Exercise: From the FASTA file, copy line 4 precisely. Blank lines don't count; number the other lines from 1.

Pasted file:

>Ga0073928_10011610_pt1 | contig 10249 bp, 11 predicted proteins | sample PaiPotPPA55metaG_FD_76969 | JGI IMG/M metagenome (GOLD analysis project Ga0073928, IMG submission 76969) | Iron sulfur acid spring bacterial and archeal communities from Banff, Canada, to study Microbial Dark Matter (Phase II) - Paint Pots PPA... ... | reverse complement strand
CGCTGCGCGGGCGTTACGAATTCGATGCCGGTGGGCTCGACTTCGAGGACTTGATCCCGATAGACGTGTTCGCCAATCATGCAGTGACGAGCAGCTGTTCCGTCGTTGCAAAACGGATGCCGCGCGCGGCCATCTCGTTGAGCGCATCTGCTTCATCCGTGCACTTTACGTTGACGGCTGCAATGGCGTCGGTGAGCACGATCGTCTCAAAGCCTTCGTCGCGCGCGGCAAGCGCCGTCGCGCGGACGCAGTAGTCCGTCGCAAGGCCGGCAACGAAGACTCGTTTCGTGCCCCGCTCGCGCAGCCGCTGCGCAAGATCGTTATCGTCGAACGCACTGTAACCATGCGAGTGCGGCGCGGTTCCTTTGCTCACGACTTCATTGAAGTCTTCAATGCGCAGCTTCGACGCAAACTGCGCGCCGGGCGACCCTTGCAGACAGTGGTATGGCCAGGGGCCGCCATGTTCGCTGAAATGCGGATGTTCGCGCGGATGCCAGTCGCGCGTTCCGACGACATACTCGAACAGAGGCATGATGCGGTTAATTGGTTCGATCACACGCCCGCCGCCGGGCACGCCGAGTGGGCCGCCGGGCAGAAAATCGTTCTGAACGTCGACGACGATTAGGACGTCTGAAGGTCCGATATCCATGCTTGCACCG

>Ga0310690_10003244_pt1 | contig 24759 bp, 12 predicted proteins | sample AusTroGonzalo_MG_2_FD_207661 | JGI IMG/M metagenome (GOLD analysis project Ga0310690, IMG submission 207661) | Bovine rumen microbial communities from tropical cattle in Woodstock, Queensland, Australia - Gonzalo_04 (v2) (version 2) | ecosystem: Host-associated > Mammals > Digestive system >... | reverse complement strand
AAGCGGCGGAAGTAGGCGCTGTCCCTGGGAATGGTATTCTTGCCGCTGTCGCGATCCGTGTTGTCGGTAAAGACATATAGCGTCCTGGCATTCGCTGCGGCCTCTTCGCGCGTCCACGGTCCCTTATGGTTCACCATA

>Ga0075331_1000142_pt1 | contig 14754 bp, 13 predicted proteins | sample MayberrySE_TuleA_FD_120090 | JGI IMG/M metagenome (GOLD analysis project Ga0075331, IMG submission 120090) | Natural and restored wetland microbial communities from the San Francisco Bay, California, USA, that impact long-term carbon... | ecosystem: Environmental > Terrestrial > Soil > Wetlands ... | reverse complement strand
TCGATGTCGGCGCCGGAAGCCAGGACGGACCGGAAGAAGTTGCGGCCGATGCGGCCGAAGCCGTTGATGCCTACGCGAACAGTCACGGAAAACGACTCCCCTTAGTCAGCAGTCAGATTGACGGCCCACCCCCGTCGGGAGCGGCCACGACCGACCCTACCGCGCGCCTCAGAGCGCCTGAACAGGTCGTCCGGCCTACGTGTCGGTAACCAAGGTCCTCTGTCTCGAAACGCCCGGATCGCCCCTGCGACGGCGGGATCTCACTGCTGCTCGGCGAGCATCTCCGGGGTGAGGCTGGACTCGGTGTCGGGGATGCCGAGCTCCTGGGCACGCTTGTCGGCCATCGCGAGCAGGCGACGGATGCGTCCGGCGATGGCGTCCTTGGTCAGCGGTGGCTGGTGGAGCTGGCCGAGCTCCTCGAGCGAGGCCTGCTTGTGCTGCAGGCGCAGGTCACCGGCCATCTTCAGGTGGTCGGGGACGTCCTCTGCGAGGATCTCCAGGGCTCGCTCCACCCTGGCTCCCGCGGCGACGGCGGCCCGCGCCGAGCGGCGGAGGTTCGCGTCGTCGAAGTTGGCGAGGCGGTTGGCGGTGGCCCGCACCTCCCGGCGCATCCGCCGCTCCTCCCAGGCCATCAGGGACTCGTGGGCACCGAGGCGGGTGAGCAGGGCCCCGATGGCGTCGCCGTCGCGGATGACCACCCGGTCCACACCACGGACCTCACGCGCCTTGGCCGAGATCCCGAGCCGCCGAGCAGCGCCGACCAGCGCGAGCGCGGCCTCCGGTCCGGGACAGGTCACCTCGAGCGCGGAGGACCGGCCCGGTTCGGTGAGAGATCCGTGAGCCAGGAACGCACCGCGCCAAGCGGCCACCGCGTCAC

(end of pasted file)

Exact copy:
AAGCGGCGGAAGTAGGCGCTGTCCCTGGGAATGGTATTCTTGCCGCTGTCGCGATCCGTGTTGTCGGTAAAGACATATAGCGTCCTGGCATTCGCTGCGGCCTCTTCGCGCGTCCACGGTCCCTTATGGTTCACCATA